Powerful cartels working from the heart of the country’s electricity hub, Kenya Power, have stolen Sh150 billions from unsuspecting customers over a period of five years, Director of Criminal Investigations (DCI) George Kinoti believes.
In an elaborate scheme that is now at the centre of a DCI probe, the racketeers perfected a system where they have been overbilling customers, with some domestic users getting monthly bills as high as Sh300,000.
Mr Kinoti said the syndicate, involving some members of staff, brokers, companies and individuals has led to loss of billions of shillings.
Kenya Power, which records above average transmission losses of about 20 per cent, buys power worth Sh160 billion per year on average from power producers, losing more than Sh30 billion annually.
Last year, Kenya Power bought 10.7 billion kilowatt hours (10,700 gigawatt hours) which they sell at Sh22 a unit to retail customers and between Sh10 and Sh15 to commercial customers.
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This would mean that they bought power worth Sh160 billion going by an average rate of Sh15 per unit but managed to collect Sh125 billion in revenues.
Yesterday, Kinoti gave a shocking account of how months of investigations exposed the fraud through which Kenyans have been exploited and overbilled. He said Kenya Power’s Pay bill number, as well as same pay points, have been used by the conspirators.
“We had officers posing as customers, others as employees of Kenya Power and another group at a mobile subscriber company who spied on the transaction and passed the intelligence to us,” Kinoti said.
The investigations, he said, have been going on from 2014.
Last Thursday, Kinoti summoned 119 companies and 85 individuals, brokers and some customers who are among the 5,000 customers believed to have benefited from the scam.
The DCI uploaded in its social media platforms the list of 204 individuals, companies and their directors his office is investigating in connection with the mega thievery.
Among the affected institutions are a public university, an international agricultural company, a polytechnic, a supermarket, an investment cooperative society, hotels, schools and churches. “Instead of Kenya Power getting its rightful share of Sh100 million, what is remitted is Sh30 million and the balance Sh70 million goes to the fraudsters,” he said.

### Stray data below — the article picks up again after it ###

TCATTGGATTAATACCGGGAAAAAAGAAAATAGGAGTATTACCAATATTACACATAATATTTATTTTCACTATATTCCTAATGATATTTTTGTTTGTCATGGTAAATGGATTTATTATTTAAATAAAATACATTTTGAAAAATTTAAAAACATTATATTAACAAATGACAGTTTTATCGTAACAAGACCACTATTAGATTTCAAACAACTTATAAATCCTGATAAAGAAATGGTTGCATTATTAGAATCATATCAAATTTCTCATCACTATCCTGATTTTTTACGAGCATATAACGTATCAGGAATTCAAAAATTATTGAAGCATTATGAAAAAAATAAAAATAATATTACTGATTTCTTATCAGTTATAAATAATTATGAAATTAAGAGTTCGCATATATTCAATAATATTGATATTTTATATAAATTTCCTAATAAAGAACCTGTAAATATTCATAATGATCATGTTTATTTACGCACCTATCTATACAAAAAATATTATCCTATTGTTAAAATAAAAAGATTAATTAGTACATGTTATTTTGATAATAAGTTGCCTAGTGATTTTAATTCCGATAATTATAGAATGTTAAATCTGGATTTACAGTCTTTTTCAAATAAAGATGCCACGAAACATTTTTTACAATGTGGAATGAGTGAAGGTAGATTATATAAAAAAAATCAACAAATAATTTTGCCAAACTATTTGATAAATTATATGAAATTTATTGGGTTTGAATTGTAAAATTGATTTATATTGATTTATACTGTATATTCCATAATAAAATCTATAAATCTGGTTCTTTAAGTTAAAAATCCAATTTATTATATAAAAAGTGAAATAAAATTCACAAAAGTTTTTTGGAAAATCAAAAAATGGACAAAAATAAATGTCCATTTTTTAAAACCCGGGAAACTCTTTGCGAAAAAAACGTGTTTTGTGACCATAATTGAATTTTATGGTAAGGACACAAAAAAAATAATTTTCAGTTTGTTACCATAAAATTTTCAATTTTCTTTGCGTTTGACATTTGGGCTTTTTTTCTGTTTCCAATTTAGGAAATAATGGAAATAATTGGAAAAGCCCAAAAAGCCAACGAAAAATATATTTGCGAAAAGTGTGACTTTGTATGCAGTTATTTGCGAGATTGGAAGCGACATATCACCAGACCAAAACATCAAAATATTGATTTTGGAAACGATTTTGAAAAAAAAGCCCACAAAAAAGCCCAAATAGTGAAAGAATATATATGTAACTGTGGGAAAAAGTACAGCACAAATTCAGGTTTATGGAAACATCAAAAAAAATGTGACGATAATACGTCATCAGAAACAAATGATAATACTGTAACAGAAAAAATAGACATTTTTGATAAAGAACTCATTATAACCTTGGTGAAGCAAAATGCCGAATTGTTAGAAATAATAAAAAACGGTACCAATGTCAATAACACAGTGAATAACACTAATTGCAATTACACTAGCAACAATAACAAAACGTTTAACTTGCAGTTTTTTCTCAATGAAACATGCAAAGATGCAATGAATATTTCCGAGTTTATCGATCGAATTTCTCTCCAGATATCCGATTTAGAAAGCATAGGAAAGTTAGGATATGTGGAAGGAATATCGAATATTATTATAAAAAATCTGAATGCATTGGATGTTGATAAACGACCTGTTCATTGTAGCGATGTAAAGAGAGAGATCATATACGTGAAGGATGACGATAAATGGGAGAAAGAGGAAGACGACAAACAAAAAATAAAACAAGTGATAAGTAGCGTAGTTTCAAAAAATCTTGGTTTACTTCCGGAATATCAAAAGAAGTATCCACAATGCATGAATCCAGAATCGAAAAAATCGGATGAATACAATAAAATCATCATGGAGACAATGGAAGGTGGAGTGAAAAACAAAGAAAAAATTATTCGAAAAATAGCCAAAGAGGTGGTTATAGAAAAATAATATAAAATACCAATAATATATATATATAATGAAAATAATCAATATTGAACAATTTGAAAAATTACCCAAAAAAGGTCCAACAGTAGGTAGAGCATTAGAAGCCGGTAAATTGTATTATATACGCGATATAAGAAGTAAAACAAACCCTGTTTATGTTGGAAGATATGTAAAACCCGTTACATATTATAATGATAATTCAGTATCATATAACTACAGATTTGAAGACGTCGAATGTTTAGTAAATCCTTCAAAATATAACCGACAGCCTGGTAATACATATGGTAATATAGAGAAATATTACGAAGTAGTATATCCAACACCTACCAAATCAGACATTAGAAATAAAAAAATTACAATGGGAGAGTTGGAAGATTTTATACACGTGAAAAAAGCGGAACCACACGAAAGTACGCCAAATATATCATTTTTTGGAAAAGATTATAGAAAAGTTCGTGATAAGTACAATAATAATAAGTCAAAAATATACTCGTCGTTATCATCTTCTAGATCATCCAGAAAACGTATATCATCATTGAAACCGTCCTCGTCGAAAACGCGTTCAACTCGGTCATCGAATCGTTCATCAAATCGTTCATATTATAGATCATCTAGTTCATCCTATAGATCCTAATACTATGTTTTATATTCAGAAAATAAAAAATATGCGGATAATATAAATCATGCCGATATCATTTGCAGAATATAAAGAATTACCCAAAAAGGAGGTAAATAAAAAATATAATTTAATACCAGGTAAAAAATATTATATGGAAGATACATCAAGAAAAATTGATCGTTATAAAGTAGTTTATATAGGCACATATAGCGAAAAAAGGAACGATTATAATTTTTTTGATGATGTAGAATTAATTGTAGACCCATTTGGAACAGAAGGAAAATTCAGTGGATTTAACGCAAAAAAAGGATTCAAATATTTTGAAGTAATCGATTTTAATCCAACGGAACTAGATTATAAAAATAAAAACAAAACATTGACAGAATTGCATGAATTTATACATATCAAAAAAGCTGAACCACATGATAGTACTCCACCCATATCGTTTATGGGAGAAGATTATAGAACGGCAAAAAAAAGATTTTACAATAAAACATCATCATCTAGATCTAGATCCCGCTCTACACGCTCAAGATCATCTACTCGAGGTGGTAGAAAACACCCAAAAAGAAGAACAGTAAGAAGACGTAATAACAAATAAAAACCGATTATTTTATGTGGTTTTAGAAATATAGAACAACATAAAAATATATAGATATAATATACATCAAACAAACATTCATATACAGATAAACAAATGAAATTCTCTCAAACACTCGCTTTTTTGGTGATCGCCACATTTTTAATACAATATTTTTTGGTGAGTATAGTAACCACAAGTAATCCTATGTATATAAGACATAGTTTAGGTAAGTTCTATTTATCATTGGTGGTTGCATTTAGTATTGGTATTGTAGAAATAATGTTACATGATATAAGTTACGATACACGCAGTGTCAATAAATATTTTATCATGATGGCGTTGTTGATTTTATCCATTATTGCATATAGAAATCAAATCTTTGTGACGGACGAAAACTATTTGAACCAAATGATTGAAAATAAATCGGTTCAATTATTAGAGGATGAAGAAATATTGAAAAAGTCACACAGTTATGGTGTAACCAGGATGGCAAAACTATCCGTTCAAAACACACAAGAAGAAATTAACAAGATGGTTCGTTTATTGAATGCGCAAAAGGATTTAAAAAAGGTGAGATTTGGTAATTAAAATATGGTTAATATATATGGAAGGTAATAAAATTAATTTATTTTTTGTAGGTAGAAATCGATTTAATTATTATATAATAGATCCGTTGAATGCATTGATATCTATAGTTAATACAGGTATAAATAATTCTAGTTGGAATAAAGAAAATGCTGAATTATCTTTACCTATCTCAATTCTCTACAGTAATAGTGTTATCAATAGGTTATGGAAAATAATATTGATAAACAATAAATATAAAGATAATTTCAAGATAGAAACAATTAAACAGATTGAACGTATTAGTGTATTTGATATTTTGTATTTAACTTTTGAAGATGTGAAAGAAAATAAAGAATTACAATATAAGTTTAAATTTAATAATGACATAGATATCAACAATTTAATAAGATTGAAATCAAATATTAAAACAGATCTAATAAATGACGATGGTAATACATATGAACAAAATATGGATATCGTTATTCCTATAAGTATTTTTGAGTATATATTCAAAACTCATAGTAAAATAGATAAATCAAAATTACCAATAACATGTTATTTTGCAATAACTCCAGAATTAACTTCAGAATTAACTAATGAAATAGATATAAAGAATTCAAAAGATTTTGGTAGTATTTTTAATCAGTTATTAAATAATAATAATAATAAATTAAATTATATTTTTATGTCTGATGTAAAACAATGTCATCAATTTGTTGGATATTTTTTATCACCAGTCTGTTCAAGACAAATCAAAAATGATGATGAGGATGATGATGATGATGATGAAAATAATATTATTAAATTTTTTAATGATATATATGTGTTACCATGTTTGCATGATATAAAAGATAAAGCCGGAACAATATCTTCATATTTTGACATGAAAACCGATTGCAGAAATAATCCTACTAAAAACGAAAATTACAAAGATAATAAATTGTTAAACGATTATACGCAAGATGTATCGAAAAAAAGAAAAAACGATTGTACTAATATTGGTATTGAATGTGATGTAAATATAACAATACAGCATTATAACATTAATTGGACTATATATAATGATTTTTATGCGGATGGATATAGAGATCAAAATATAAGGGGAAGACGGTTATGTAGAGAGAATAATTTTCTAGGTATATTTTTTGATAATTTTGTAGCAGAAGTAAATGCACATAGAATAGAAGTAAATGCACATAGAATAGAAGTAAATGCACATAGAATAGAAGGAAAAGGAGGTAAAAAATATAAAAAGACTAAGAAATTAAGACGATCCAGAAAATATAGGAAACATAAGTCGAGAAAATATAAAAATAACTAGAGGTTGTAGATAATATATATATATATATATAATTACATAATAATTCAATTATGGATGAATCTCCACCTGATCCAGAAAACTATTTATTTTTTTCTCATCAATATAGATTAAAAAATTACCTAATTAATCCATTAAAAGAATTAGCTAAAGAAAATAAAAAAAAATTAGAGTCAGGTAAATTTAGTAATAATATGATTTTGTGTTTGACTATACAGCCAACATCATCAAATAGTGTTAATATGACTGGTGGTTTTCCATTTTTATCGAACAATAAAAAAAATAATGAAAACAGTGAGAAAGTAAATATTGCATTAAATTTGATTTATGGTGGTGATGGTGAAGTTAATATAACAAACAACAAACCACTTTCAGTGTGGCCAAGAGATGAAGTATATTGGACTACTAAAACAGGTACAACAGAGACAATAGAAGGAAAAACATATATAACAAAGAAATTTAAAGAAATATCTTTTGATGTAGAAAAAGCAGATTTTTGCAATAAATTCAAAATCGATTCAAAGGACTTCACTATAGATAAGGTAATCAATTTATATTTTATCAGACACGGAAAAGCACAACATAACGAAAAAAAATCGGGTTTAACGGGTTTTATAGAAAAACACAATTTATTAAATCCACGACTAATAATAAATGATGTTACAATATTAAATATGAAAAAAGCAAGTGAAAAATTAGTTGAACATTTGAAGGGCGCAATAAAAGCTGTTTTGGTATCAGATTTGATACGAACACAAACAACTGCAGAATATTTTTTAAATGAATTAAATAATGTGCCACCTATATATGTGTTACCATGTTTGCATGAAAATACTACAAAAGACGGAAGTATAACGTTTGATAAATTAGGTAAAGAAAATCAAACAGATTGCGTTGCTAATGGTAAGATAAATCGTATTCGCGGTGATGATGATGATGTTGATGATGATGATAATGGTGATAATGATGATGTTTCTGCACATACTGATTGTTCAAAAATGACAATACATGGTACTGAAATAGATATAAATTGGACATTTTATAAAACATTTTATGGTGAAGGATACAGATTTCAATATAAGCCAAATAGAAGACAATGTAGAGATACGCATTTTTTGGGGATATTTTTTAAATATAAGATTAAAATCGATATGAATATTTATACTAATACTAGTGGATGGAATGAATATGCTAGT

“In this case, the company falls short in offsetting its commitment with the Kenya Electricity Generating Company PLC (KenGen) and other power producers, paying salaries, development expenses and giving the government its 10 percent profit.”
He said there were cases where all the bills were increased by over Sh500 per consumer. According to the DCI boss, if Kenya Power has 2.3 million customers, the conspirators could make about Sh1.15 billion, meaning in a year, they could rake in Sh13.8 billion from post-paying customers alone.
“It has not been an easy probe. Kenyans have been complaining bitterly and these networks are solid. I had to use our power bill as an entry point and follow up to ensure it was the real figure,” Kinoti said.
He observed that customers who received these shocking bills had no option but to pay before they could lodge complaints with the firm.
He said his officers’ unearthed another conspiracy where well-connected customers, among them multi-billion shilling companies, had their bills transferred to the innocent consumers.
“We have zeroed in on the individuals and companies involved and directed the directors of the companies and individuals who are customers to honour the summons without fail,” he said.
Yesterday Kenya Power Acting Managing Director Jared Othieno said they had involved the DCI owing to fraudulent activities. “The company fully supports the ongoing investigations by the DCI and we are confident that the culprits will be brought to book.
“Last year, Kenya power received information from customers and the public on fraudulent activities targeting unsuspecting customers,” he said.